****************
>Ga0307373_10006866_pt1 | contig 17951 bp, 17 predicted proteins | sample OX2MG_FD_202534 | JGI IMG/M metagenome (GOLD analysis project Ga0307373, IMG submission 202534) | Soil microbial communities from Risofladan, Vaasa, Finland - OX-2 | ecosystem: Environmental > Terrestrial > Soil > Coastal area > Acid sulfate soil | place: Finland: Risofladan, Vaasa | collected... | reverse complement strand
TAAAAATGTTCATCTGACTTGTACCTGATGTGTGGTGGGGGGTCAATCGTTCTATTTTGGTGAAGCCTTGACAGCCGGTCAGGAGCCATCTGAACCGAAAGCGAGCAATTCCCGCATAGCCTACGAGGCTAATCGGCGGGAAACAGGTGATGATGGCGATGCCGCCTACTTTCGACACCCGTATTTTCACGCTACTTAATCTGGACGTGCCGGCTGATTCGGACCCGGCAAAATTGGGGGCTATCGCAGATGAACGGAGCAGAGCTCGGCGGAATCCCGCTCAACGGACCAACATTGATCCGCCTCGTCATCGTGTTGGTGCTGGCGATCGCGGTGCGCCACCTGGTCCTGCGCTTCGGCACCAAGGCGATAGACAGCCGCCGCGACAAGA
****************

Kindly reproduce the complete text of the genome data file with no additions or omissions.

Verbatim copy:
>Ga0307373_10006866_pt1 | contig 17951 bp, 17 predicted proteins | sample OX2MG_FD_202534 | JGI IMG/M metagenome (GOLD analysis project Ga0307373, IMG submission 202534) | Soil microbial communities from Risofladan, Vaasa, Finland - OX-2 | ecosystem: Environmental > Terrestrial > Soil > Coastal area > Acid sulfate soil | place: Finland: Risofladan, Vaasa | collected... | reverse complement strand
TAAAAATGTTCATCTGACTTGTACCTGATGTGTGGTGGGGGGTCAATCGTTCTATTTTGGTGAAGCCTTGACAGCCGGTCAGGAGCCATCTGAACCGAAAGCGAGCAATTCCCGCATAGCCTACGAGGCTAATCGGCGGGAAACAGGTGATGATGGCGATGCCGCCTACTTTCGACACCCGTATTTTCACGCTACTTAATCTGGACGTGCCGGCTGATTCGGACCCGGCAAAATTGGGGGCTATCGCAGATGAACGGAGCAGAGCTCGGCGGAATCCCGCTCAACGGACCAACATTGATCCGCCTCGTCATCGTGTTGGTGCTGGCGATCGCGGTGCGCCACCTGGTCCTGCGCTTCGGCACCAAGGCGATAGACAGCCGCCGCGACAAGA